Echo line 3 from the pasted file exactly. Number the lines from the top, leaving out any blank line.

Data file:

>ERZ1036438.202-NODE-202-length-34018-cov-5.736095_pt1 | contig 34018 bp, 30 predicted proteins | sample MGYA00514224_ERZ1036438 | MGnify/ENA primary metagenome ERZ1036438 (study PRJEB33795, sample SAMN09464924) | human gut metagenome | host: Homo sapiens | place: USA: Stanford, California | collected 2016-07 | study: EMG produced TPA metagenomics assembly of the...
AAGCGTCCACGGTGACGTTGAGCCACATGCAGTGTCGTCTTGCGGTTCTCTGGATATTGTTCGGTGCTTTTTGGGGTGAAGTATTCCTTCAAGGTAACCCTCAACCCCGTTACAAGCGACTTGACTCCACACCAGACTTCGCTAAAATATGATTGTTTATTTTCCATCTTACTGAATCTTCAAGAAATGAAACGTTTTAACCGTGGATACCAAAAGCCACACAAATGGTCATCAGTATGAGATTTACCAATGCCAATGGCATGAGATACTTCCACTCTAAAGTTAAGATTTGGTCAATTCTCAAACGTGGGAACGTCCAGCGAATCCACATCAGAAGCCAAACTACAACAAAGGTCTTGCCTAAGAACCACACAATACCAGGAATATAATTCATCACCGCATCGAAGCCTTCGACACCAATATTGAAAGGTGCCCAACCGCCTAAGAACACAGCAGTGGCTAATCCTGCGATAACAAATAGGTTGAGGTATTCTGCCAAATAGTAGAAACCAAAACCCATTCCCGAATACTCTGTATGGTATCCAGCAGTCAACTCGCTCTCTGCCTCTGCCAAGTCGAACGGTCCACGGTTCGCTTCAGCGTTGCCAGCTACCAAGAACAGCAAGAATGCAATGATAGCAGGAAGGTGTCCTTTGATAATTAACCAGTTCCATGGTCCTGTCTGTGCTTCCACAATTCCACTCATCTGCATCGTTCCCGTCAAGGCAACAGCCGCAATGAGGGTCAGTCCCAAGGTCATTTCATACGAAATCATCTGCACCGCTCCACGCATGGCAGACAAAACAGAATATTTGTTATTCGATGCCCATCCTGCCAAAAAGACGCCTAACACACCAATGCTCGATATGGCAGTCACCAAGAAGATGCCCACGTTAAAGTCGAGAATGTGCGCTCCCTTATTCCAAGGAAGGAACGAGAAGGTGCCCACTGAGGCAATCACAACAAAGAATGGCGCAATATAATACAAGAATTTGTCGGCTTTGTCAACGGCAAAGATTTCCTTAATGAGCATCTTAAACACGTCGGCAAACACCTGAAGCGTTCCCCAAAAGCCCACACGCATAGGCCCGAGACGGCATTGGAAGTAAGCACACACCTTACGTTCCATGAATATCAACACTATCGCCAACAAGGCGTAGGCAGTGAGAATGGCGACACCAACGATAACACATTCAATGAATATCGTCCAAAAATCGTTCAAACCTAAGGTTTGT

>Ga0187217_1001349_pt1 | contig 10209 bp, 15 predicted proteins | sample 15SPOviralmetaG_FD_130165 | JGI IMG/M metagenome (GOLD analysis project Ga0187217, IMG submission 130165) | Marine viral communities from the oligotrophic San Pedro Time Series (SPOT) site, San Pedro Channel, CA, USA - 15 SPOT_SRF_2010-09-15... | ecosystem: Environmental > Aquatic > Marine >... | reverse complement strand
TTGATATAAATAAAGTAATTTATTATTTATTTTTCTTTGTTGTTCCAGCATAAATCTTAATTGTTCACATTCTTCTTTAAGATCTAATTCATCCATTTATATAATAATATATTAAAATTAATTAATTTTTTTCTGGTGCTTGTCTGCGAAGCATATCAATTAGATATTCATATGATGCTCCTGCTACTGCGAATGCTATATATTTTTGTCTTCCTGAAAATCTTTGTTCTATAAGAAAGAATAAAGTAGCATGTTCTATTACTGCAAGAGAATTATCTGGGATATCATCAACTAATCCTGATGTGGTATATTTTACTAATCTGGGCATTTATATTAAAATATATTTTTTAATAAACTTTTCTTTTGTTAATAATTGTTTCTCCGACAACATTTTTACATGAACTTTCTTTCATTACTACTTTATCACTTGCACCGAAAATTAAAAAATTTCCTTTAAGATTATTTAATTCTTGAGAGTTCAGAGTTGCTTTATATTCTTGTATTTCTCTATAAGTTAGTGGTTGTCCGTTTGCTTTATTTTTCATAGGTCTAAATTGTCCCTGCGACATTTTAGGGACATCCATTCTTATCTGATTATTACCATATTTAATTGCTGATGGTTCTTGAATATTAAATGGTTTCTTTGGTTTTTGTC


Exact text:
>Ga0187217_1001349_pt1 | contig 10209 bp, 15 predicted proteins | sample 15SPOviralmetaG_FD_130165 | JGI IMG/M metagenome (GOLD analysis project Ga0187217, IMG submission 130165) | Marine viral communities from the oligotrophic San Pedro Time Series (SPOT) site, San Pedro Channel, CA, USA - 15 SPOT_SRF_2010-09-15... | ecosystem: Environmental > Aquatic > Marine >... | reverse complement strand